Dr. Glasser proposed in 1968 for the first time that other than a few hormonal situations and traumatic brain injury, most people choose to depress themselves. They do this for the most part to deal with anger. He also noticed people choose to anxiety, for the most part to deal with fear. His assumption was that if we can choose something, we can choose something else.
But he also noted, most of us will not. Depressing and anxieting produce things we want in our lives, even if we don’t want the results that come from depressing and anxieting. We want to worry. Yes we do. We want to anticipate what is coming so we can be ready for it or be prepared in some way. To do this, we anxiety.
Therefore, the focus of anxiety or depression is often on things we cannot control. This comes into play in a moment.
Next, it is important to know what we actually do control in life. Get ready for this list. The only things we control can be boiled down to three things:
- We control what we will focus on next.
- We control what action we will take next
- We control whatever other people allow us to control.
You do not control the past. We cannot change it, so we do not control it. Any time spent looking at the past with a focus on regret, shame, bitterness, revenge, blame, or fear is useless. The only focus on the past which yields results is how it affects the present. If you look back to learn or to process past beliefs, you can find good results.
You do not control the future. That is an illusion. Your planning does not control the future, it simply places you where you think you need to be. But we forget how many thousands of times we planned and we were wrong. Any time spent on worrying or depressing about the future is wasted thought.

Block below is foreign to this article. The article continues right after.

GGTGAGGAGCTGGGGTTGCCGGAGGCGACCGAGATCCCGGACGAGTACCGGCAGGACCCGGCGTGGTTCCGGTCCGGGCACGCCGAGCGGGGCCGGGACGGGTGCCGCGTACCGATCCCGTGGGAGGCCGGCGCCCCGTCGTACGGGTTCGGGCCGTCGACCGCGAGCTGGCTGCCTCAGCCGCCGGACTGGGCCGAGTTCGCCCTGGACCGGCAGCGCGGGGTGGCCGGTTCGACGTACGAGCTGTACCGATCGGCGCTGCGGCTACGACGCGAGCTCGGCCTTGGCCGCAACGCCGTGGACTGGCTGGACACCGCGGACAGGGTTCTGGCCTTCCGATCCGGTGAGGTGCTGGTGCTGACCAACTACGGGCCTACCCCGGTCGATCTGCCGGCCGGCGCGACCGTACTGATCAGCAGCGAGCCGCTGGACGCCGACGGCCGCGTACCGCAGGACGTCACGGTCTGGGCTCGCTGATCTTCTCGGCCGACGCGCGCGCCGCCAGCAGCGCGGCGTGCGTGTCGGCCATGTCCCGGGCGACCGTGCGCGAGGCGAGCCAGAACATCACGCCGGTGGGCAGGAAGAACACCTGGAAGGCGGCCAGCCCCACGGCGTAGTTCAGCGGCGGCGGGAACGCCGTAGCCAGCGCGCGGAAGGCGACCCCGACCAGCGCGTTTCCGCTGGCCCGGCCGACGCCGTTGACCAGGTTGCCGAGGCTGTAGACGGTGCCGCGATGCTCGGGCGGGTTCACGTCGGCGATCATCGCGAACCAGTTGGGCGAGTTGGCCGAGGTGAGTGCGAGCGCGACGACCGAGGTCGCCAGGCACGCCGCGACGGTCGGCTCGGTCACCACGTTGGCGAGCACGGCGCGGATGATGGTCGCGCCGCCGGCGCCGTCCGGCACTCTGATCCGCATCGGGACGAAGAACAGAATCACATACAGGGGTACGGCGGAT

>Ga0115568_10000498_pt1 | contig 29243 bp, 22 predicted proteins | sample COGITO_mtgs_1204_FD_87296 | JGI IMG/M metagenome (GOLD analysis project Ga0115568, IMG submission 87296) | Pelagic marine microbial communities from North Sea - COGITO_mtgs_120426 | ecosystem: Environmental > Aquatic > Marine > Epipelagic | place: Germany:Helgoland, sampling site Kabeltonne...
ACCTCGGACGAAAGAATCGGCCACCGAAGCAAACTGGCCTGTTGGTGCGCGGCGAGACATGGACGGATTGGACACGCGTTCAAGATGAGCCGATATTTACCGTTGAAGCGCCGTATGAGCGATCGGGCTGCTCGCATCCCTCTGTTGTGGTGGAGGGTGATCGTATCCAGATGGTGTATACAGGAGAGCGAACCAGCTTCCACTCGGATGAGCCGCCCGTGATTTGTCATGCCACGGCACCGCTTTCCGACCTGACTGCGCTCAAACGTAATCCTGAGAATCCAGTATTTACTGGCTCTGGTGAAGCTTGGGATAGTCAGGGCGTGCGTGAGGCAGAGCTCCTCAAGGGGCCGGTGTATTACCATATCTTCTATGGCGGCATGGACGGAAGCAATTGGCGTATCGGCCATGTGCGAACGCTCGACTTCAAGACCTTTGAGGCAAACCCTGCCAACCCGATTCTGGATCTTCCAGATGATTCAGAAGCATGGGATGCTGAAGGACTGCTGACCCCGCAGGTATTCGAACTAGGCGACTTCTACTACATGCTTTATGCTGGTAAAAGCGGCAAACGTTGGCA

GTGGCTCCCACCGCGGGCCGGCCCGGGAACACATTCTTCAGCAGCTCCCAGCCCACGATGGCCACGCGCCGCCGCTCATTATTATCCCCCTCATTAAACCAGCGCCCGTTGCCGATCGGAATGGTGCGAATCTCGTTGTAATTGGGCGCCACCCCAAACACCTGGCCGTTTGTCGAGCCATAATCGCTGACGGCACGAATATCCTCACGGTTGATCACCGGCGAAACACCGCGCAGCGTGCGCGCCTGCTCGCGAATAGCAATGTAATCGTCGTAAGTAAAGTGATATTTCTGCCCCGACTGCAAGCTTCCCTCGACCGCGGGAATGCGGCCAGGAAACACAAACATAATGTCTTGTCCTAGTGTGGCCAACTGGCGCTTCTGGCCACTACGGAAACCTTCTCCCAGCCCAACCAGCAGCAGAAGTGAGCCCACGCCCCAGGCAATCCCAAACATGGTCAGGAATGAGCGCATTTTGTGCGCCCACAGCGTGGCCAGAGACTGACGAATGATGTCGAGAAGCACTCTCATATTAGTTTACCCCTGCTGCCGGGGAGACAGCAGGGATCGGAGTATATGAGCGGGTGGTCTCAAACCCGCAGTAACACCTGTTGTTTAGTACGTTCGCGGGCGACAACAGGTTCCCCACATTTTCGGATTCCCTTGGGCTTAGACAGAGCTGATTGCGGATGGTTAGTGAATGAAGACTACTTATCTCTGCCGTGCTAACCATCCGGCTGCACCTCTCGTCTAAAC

You cannot control other people unless they allow you to. And the problem with controlling other people is that you become responsible for them. This is the basis of all co-dependency, but that’s another article.
Most people who depress themselves or anxiety themselves are convinced they cannot really control their own thoughts. But Dr. Glasser and many others in the Brain Plasticity movement (i.e. Daniel Amen, Norman Doidge, etc.) have shown in countless studies this is not true. What is true is we have convinced ourselves we cannot control our thoughts because we don’t really want to. As badly as it feels to depress ourselves, it is our choice and we are doing it for a reason. We think we can control things which we actually can’t control. The same is true with anxiety.